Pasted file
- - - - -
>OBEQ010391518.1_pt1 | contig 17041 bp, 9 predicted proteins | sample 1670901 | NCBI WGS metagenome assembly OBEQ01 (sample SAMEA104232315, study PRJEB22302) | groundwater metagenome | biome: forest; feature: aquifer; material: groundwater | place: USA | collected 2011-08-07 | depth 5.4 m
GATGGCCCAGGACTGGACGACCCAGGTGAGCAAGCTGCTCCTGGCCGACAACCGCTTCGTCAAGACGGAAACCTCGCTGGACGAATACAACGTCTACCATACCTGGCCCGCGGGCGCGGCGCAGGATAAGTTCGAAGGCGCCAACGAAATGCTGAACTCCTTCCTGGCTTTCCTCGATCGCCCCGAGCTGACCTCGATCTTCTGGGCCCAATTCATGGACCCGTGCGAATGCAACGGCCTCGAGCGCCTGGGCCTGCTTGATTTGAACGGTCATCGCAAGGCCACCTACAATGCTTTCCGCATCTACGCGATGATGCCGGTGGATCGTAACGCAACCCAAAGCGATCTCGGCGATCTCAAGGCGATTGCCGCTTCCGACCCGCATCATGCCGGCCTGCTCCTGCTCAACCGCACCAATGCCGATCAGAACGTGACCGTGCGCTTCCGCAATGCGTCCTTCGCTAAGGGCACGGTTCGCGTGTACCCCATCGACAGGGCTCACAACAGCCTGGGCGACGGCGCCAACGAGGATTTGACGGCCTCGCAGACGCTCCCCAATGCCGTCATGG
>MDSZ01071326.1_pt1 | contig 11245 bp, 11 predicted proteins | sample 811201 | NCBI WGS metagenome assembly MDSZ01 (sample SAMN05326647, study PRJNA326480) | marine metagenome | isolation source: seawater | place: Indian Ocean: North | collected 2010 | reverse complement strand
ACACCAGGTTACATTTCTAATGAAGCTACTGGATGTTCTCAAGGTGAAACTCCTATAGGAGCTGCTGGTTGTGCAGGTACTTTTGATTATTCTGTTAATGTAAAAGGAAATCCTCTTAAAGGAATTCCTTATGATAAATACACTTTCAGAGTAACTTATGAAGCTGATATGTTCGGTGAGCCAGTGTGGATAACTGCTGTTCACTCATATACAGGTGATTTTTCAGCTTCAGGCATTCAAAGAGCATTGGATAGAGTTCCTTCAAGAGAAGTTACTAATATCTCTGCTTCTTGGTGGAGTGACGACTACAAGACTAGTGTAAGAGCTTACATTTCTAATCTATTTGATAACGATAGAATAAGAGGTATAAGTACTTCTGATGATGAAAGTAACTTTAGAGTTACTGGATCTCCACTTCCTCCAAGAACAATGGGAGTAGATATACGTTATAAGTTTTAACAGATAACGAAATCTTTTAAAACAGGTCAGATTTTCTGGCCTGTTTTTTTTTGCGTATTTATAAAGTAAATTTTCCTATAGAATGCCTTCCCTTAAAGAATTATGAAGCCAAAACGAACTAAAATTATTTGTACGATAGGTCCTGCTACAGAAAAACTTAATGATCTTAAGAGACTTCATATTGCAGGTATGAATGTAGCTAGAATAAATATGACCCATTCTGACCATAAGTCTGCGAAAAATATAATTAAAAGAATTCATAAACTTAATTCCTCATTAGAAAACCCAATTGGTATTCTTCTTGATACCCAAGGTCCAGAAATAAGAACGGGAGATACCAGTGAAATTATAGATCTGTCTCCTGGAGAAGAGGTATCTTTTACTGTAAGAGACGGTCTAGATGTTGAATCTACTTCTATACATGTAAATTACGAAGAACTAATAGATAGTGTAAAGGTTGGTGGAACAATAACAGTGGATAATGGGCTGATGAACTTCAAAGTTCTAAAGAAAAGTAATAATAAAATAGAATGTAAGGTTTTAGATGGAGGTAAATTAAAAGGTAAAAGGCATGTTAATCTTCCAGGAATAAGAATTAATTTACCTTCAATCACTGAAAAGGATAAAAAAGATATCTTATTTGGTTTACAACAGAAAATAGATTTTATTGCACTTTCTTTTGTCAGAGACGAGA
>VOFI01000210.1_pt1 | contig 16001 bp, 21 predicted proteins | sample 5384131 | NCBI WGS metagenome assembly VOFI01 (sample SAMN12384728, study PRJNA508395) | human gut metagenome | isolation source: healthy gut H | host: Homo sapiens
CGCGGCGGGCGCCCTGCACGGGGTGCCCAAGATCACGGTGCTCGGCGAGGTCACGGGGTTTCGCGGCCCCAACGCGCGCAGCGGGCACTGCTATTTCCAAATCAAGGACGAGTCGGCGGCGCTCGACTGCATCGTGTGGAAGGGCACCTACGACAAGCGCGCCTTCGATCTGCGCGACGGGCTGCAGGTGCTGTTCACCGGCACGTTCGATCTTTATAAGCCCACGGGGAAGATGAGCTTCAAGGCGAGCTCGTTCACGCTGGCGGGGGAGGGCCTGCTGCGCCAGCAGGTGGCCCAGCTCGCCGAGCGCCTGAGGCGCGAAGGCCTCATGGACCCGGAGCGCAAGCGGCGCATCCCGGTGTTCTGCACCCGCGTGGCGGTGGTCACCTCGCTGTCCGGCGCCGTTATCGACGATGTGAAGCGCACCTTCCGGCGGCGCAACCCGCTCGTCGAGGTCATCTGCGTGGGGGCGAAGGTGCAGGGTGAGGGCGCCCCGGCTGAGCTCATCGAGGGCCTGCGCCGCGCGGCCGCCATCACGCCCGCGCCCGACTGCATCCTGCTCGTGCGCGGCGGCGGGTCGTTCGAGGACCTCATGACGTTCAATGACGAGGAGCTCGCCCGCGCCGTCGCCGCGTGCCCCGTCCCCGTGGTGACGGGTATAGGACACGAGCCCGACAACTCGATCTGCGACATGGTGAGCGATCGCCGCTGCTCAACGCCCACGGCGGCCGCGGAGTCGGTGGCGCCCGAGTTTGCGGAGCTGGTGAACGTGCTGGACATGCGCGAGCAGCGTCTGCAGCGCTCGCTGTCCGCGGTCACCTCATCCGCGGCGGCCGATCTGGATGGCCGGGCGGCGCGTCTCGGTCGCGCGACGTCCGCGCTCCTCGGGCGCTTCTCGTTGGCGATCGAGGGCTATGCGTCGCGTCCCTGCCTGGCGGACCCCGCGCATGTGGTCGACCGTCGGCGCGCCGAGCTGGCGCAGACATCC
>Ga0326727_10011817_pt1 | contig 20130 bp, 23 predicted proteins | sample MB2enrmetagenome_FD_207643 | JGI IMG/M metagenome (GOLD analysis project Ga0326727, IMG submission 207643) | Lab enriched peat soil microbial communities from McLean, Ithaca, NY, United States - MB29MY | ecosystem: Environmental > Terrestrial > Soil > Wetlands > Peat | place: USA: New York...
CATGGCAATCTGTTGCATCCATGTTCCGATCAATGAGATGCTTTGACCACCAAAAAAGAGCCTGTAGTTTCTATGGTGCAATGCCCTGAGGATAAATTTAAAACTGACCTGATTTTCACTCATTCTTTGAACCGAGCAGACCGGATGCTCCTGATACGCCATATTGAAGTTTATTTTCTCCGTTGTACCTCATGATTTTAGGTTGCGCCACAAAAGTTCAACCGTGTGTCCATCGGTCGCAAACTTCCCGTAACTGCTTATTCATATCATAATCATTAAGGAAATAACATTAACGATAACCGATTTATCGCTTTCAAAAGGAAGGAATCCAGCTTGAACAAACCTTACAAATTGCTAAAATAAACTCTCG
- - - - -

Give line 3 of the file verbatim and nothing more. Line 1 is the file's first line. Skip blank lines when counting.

>MDSZ01071326.1_pt1 | contig 11245 bp, 11 predicted proteins | sample 811201 | NCBI WGS metagenome assembly MDSZ01 (sample SAMN05326647, study PRJNA326480) | marine metagenome | isolation source: seawater | place: Indian Ocean: North | collected 2010 | reverse complement strand